Tips on Helping Your Child to Become Less Shy

Tips on Helping Your Child to Become Less Shy

Our Family Mental Health Support practitioners have developed a series of resources and tip sheets to help support families during challenging times. As a free resource, we encourage you to share this with your community. You can download this tip sheet here.

What is shyness?

Being shy is a feeling that most of us have experienced, particularly as children. You may remember at some periods in your life how uncomfortable, self-conscious or nervous you felt around others and you may have blushed, been speechless, shaky, or breathless. Even when it’s over we still feel bad. We may have felt that we didn’t say the right thing, we’re a failure, stupid or incompetent.

Being critical of ourselves is not a very nice feeling to carry around and may have stopped us doing the things we would have liked to have done, such as hanging out with friends, having friends sleep over, go to parties, answer questions in class even when you knew the answer.

Your child may be going through this same experience though now the big difference is that you can do things to help them become less shy and more confident around others.

When does your child feel shy?

Children are more likely to feel shy when they are not sure how to act, don’t know how others will react, or when attention is focused on them.

They are likely to feel more confident when they know what to expect, feel sure of what to do or say, are among familiar people or in their home environment.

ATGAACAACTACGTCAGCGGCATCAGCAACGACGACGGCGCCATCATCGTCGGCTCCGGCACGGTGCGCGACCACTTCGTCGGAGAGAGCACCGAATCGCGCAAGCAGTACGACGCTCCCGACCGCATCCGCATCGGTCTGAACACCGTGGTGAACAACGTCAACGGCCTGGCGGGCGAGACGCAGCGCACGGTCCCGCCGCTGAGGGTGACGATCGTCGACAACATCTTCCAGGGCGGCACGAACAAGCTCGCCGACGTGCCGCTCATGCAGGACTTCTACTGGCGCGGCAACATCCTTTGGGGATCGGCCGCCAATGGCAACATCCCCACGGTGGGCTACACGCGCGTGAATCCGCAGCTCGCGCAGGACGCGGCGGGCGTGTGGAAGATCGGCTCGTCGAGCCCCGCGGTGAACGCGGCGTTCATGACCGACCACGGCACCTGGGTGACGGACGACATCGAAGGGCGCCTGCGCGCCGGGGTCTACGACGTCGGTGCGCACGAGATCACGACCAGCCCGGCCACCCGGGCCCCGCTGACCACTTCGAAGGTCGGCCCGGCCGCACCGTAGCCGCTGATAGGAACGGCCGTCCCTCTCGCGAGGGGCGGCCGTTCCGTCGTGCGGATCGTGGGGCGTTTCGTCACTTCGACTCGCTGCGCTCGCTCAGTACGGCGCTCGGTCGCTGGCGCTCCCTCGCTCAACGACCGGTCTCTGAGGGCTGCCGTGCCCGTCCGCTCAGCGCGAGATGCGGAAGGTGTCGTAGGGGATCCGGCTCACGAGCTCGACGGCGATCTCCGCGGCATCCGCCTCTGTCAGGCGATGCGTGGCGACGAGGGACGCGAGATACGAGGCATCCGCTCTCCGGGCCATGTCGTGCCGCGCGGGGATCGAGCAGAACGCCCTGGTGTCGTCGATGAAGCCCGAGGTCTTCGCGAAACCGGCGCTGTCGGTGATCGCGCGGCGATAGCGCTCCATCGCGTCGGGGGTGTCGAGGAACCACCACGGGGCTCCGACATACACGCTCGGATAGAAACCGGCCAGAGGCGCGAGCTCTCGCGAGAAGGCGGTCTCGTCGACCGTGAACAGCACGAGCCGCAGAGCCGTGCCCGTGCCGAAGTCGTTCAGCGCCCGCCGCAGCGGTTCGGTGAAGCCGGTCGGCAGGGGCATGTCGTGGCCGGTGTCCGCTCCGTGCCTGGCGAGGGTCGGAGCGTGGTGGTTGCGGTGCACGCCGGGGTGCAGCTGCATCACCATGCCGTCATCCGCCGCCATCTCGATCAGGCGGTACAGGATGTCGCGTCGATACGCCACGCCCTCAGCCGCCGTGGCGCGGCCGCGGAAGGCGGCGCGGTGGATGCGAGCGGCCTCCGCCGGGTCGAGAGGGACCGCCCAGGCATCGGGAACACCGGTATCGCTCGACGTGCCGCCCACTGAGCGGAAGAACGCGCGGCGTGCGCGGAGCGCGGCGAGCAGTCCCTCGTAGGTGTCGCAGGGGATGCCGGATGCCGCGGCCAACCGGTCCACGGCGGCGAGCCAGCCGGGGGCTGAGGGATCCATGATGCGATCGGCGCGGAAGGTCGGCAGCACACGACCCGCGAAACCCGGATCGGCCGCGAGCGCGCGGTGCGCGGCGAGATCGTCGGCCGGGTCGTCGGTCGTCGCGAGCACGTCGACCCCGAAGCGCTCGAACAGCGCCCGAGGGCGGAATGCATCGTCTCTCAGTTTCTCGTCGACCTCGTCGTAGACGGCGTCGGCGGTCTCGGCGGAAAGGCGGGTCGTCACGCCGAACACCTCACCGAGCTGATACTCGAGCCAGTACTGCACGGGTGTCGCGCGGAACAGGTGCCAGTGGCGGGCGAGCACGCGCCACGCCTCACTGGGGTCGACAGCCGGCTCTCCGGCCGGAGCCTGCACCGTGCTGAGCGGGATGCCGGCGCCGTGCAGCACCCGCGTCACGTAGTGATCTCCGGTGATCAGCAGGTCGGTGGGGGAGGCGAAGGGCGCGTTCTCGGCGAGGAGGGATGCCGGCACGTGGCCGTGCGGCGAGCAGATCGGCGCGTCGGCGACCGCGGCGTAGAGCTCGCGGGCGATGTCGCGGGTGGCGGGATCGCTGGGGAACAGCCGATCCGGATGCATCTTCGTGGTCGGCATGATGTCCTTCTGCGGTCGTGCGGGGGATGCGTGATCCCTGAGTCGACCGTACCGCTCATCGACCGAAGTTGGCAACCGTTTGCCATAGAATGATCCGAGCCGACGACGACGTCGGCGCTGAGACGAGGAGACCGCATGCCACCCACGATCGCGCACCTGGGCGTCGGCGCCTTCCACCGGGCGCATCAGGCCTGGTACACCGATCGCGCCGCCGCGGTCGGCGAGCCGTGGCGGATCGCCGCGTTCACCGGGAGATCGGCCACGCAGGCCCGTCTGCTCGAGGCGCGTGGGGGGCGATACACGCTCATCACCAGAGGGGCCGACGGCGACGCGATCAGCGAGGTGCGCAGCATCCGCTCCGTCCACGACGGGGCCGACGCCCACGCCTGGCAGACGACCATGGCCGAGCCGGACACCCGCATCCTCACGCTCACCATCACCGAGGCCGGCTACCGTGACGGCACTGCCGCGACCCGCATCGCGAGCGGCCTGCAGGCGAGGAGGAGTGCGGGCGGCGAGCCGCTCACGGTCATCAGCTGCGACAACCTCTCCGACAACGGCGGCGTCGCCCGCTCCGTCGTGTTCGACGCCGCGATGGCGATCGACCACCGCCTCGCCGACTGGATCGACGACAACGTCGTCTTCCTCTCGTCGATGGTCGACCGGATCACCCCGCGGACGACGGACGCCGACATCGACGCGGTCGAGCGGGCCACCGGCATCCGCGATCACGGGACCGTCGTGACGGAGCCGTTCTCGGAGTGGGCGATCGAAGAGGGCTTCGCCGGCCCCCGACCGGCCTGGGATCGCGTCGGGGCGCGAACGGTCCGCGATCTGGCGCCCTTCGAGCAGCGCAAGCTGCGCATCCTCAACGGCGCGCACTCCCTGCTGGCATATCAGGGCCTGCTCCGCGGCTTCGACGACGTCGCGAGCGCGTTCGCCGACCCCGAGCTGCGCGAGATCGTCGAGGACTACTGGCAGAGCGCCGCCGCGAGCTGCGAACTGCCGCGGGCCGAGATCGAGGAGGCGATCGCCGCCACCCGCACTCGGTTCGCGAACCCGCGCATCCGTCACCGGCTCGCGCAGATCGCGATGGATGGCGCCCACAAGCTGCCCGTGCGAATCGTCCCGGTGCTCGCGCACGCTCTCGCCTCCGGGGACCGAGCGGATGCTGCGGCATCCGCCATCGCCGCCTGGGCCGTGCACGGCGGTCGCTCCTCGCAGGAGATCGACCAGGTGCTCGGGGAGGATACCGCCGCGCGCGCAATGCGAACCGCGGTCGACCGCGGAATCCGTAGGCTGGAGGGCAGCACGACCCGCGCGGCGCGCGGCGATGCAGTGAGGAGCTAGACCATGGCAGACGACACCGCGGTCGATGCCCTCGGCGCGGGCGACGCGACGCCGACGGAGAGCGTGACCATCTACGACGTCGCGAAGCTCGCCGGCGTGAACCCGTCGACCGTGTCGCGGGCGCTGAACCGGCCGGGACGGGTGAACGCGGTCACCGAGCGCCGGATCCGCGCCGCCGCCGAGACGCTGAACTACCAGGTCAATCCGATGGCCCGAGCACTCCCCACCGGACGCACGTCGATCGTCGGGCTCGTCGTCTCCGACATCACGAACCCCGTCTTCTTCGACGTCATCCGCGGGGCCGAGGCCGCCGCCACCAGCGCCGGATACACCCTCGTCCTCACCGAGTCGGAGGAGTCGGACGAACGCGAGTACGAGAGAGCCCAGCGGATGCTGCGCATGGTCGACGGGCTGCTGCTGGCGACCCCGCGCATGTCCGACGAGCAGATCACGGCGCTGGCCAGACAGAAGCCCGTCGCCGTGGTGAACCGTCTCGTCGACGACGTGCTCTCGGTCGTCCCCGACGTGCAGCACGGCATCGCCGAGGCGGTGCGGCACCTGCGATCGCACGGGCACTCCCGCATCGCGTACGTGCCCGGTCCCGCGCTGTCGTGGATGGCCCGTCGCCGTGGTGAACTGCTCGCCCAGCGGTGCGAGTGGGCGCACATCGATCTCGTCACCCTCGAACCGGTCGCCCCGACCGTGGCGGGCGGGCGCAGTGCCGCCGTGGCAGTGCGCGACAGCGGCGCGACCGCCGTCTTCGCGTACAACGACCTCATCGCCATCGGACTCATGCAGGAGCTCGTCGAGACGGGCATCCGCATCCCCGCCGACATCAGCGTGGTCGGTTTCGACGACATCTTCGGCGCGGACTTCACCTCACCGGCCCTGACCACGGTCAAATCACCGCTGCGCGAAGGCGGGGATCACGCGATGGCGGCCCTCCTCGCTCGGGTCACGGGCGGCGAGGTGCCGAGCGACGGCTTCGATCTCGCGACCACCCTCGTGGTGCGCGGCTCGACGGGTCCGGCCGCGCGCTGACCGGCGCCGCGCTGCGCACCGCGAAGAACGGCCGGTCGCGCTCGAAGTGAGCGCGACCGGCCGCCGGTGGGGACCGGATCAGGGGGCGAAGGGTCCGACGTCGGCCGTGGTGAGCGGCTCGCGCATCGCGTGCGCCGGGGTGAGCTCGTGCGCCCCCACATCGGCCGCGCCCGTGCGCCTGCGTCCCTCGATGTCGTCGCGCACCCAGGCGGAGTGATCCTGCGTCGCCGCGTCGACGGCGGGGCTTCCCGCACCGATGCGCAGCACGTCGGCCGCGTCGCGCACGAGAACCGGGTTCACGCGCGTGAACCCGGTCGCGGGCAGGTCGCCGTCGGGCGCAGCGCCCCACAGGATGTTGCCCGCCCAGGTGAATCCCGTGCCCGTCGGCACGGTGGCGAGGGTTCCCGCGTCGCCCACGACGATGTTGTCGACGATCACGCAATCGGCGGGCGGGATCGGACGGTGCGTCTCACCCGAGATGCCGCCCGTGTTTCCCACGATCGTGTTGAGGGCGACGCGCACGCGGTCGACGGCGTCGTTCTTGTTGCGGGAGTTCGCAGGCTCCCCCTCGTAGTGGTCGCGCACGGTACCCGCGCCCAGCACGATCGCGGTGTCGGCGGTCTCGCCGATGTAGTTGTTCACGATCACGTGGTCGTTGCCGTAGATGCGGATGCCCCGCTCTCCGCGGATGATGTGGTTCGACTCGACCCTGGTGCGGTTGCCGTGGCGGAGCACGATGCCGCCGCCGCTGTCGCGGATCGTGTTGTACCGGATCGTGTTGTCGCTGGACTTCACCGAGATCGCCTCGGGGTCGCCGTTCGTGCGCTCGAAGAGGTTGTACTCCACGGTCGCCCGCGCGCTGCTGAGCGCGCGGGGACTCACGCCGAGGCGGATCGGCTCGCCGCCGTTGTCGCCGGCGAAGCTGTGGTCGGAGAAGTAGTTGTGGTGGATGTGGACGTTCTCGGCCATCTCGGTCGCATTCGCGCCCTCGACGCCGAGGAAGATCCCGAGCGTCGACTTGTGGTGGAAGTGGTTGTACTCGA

What’s good about being shy?

Being shy can make your child more sensitive to other people’s feelings, become great listeners and be interested in how others feel. People often consider them the finest of friends.

Despite these positive attributes, many children want to feel less shy so they can have more fun socialising and comfortable and less anxious when hanging out with other kids.

Tips in helping your child

  • Overcoming shyness takes practice.

Children who are shy tend to give themselves fewer opportunities to practice social interactions. The more your child practices social behaviours, the more comfortable they are in making friends and in spending time with them.

  • It’s okay to feel awkward.

People who are shy are often afraid to feel awkward or uncomfortable. But don’t let that fear keep your child from doing what he/she wants.

  • Start small.

Helping your child become less shy is more often a marathon than a sprint. Doing new things little by little can help your child become more confident and comfortable. If children feel pushed into situations they feel they are not prepared for, it can make them even more shy. Plan for small steps that you are fairly sure that your child can achieve. Praise your child for having a go. Celebrate each step achieved and ensure that practicing is not stressful for either of you, particularly when your child is making slow progress.

  • Start a conversation.